Bush trumpets US security record while in office

CARLISLE, Pennsylvania -- Trying further to define his legacy before he leaves office, President George W. Bush said Wednesday that America has been kept safe from another Sept. 11-style terrorist attack during his watch.

In a speech at the U.S. Army War College in Carlisle, Pennsylvania, Bush said that after the terror attacks in New York and Washington, he set up an elaborate plan to reorganize the governmental apparatus to confront such threats. At the same time, he said, the United States has worked to nurture alternatives to hateful regimes around the world.

The speech was part of what amounts to a presidential legacy tour, with Bush using his last days at the bully pulpit to weigh in on how he thinks the country should judge his two terms of service. His final day in office will be Jan. 20, when Barack Obama will be sworn in as president.

"While there's room for an honest and healthy debate about the decisions I made - and there's plenty of debate - there can be no debate about the results in keeping America safe," Bush said. "Here at home, we've prevented numerous terrorist attacks."

He said the U.S. government had foiled an attempt to bomb fuel tanks at John F. Kennedy International Airport in New York, a plot to blow up airliners bound for the U.S. east coast, a scheme to attack a shopping mall in the Chicago area, and a plan to destroy the tallest skyscraper in Los Angeles.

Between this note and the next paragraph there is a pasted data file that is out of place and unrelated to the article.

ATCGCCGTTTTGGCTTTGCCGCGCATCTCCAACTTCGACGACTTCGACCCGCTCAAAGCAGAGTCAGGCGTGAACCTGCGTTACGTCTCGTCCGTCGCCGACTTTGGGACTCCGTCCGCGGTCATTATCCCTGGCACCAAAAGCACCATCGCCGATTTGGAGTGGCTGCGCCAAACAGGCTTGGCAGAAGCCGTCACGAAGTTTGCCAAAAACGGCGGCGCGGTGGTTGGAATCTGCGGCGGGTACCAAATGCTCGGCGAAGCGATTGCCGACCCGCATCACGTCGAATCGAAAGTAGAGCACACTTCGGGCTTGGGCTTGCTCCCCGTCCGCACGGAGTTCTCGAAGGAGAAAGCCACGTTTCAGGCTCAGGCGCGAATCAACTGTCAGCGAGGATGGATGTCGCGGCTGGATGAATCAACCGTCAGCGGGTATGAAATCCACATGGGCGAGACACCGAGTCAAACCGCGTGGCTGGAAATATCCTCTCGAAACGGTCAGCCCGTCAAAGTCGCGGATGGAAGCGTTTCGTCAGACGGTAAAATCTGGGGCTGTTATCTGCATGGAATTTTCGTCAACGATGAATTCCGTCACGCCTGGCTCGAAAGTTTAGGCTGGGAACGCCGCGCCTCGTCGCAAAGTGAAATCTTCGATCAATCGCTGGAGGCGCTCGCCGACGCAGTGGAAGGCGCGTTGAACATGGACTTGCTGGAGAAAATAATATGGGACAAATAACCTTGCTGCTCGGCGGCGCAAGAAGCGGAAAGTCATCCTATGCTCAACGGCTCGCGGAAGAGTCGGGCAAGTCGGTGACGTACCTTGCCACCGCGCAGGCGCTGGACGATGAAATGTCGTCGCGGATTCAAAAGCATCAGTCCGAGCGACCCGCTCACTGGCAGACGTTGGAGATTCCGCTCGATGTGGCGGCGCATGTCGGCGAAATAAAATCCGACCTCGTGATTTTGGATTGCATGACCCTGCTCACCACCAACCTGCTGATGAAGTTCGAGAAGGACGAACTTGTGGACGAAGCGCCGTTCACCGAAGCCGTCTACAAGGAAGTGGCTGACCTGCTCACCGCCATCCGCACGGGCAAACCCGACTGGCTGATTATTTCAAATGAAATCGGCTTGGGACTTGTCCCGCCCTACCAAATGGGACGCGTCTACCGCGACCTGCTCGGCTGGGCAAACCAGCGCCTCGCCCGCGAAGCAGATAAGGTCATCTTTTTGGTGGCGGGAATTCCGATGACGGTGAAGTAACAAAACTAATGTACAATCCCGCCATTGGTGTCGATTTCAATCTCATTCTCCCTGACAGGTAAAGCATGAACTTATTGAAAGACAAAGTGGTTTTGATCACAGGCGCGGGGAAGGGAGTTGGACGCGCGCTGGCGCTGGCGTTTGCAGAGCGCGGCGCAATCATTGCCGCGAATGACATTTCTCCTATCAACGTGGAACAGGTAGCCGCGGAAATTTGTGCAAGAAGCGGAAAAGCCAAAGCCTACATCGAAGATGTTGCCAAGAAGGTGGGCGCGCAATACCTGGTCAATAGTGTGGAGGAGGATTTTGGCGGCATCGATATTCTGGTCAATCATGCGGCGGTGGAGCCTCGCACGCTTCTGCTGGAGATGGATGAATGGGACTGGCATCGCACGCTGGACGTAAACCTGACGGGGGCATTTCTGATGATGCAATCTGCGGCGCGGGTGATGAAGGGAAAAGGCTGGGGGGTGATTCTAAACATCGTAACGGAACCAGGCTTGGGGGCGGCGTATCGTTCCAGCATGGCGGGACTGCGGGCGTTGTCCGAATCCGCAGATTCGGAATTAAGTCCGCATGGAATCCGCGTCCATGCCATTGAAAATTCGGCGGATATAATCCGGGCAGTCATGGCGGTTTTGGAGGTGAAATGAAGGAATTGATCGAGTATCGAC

"We'll never know how many lives have been saved," Bush said, "but this is for certain: Since 9/11, there's not been another terrorist attack on American soil."

Bush said that for many years before the Sept. 11, 2001, attacks, the nation viewed the threat of terrorism as isolated incidents and responded with limited measures. On that day, he said, "the sun had set on a very different world."

"With rumors of more attacks swirling, Americans went to bed wondering what the future would bring," he said. "On that night, virtually no one would have predicted that more than seven years would pass without another terrorist attack on our soil. It's not a matter of luck. It is a tribute to the dedicated men and women who work day and night to defend our great land."

Bush said he rejected a strategy of retreat that would have had Americans hunkering down within the U.S. borders or seeking quick revenge by attacking nations that supported terrorism, but with no broad strategy to address the root cause of the threat.

"First, we recognized that our homeland security and intelligence capabilities were inadequate so we launched the largest reorganization of the federal government since the beginning of the Cold War, with one overriding purpose, and that was to prevent new attacks," Bush said.

He said the United States also launched a global campaign to take the fight to the terrorists abroad, try to dismantle their networks and worked to counter the terrorists' "hateful ideology" with a more hopeful alternative based on liberty and justice.